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The Contradictions of Cross-Endorsements in the Governor’s Race
This commentary appeared in the Gotham Gazette on May 10, 2018.
by Howie Hawkins
That didn’t take long. On Saturday, April 13 the Working Families Party endorsed Democrat Cynthia Nixon for New York Governor. By the following Tuesday, the WFP said they didn’t really mean it.
“We will not be a spoiler,” said Bill Lipton, the WFP’s political director, indicating that the WFP will take Nixon off its ballot line if she loses the Democratic primary against Governor Andrew Cuomo. Perhaps the WFP will offer Cuomo their ballot line for a third time if he wins the Democratic primary – if he will take it.
I feel for rank-and-file WFP progressives. It’s an abusive relationship. They got double-crossed by Cuomo in 2014 when they endorsed him. This year they got strong-armed by Cuomo when they didn’t.
I would like to reassure WFP progressives that, whatever happens in the Democratic primary, the Green Party gubernatorial ticket will offer a progressive alternative in the November 6 general election.
Only three parties – Democratic, Republican, and Green – created their ballot lines by running their own candidates. The other five ballot-qualified parties got the 50,000 votes for governor needed for a ballot line by cross-endorsing the Democrat or Republican. These so-called “fusion” parties function like political clubs inside the major parties, not independent parties.
When the WFP endorsed Cuomo over Zephyr Teachout in 2014, Cuomo’s double-cross began immediately. He backed away the next day from promises he made to get the endorsement in his so-called hostage video to the WFP convention. At the Celebrate Israel Parade the morning after, Cuomo told reporters, “It’s very simple at these political conventions: you either win or you lose. Uh, and I won…At the end of the day I won the endorsement, and that’s what’s really relevant.”
On that morning after, Cuomo broke his promise of the night before to allow municipalities to raise the minimum wage. Asked about his promise to help Democrats take control of the State Senate, Cuomo said, “This is about electing people who support an agenda. I also will oppose Democrats who have opposed things that we have tried to pass."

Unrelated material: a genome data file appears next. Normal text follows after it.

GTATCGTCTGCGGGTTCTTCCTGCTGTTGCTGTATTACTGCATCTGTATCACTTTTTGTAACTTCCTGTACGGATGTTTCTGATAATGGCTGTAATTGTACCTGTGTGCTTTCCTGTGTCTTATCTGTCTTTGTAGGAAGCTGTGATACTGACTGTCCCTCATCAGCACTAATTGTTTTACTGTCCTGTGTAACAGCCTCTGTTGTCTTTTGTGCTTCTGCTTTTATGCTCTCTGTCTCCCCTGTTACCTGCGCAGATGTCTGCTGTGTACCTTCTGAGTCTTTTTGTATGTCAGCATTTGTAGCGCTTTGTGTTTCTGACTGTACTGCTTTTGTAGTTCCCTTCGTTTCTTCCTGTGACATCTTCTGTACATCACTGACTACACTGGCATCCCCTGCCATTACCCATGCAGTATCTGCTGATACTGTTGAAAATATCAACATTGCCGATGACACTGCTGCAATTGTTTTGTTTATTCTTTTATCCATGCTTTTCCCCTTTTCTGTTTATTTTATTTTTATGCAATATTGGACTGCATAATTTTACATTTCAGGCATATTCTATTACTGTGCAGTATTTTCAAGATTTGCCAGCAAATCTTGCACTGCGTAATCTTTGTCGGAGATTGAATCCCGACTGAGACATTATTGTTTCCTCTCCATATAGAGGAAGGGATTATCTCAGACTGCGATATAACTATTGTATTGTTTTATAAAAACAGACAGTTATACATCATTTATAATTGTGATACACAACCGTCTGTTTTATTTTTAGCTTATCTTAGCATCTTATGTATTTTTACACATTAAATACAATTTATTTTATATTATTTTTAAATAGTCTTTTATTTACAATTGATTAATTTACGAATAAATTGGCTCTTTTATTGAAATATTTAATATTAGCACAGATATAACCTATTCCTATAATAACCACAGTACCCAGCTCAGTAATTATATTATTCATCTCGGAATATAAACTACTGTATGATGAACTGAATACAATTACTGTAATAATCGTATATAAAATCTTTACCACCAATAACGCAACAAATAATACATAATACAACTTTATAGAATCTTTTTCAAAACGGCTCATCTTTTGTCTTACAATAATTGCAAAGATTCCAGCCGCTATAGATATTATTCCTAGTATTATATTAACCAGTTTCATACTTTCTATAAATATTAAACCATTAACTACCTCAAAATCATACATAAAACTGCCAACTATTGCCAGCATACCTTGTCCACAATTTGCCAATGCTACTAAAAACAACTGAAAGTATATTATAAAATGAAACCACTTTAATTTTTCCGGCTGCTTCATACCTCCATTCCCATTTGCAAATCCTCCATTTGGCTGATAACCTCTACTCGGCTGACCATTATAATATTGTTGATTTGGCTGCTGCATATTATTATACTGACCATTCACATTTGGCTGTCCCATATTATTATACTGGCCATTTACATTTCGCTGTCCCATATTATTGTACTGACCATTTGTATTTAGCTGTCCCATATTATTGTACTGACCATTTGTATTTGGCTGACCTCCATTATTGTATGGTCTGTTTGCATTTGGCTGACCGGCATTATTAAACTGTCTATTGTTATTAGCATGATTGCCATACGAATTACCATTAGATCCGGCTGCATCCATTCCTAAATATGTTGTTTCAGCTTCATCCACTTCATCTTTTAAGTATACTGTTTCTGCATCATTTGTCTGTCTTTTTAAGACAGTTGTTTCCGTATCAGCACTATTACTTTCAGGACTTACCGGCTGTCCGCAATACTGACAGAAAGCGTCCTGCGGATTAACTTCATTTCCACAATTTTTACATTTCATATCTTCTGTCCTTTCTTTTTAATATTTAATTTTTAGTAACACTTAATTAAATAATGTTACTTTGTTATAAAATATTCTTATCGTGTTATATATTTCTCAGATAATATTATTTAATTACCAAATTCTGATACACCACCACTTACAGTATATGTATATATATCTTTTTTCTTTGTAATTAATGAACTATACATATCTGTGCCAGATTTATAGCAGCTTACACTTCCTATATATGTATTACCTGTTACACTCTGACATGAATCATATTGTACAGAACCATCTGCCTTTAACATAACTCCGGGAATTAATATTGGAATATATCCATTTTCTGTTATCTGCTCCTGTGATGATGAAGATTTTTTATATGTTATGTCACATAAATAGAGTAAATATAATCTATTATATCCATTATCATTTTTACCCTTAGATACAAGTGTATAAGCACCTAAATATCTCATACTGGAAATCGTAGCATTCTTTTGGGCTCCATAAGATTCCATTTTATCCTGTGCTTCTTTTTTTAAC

Over the next nearly four years, Cuomo spent none of his political capital to pressure the Independent Democratic Conference to break its governing coalition with Senate Republicans. Cuomo used the Senate to deflect blame for his failure to enact so much of what he had promised the WFP, including full funding of public schools, the Dream Act, abortion-rights protections, government ethics reform, and public campaign financing. Cuomo played the WFP and took their votes for granted.
So this year the WFP was right to endorse a progressive challenger. Cuomo’s response, according to WFP leaders, was a power play to pull the unions out of the WFP and threaten to cut union and state funding for WFP-affiliated community organizations.
Then there are the scores of WFP-endorsed “Working Families Democrats,” as this nominal third party refers to them, who are running for the State Senate and Assembly. No doubt these Democrats feel pressure from the Democratic machine, and particularly the big Democratic donors who back Cuomo, to endorse Cuomo...or else.
Such are the contradictions of fusion balloting. It would be confusing for the WFP to run Nixon against Cuomo in November when it is also supporting Democrats whose ticket would be headed by Cuomo. Organizing working people to vote for the corporate-sponsored Democrats is like organizing workers into a company union run by the bosses.
The Green Party takes a different approach. We organize working people and progressives into a party that is independent of the Democrats’ corporate donor swamp of real estate barons, Wall Street bankers, media and movie moguls, military contractors, and big pharma and insurance. Our political independence forces Democrats to compete for progressive voters instead of taking them for granted. The Green vote gives us political leverage. We try to win, but we don’t have to win the office to make a difference.
The 184,419 votes for 5% in the general election that the Green gubernatorial ticket received in 2014 reinforced the 192,210 votes that Zephyr Teachout got in the Democratic primary. Cuomo, who had wanted to run up his vote for a presidential run, received a smaller percentage than he had in 2010. Seeking those votes to his left after that election, Cuomo adopted a number of Green demands, from the fracking ban and paid family leave to partial implementation of the $15 minimum wage and tuition-free public college.
Greens will demand more this year, including single-payer health care, fully-funded public schools, a stop to fracked-gas infrastructure, 100% clean energy by 2030, and public campaign finance. And we will still be on the ballot in November.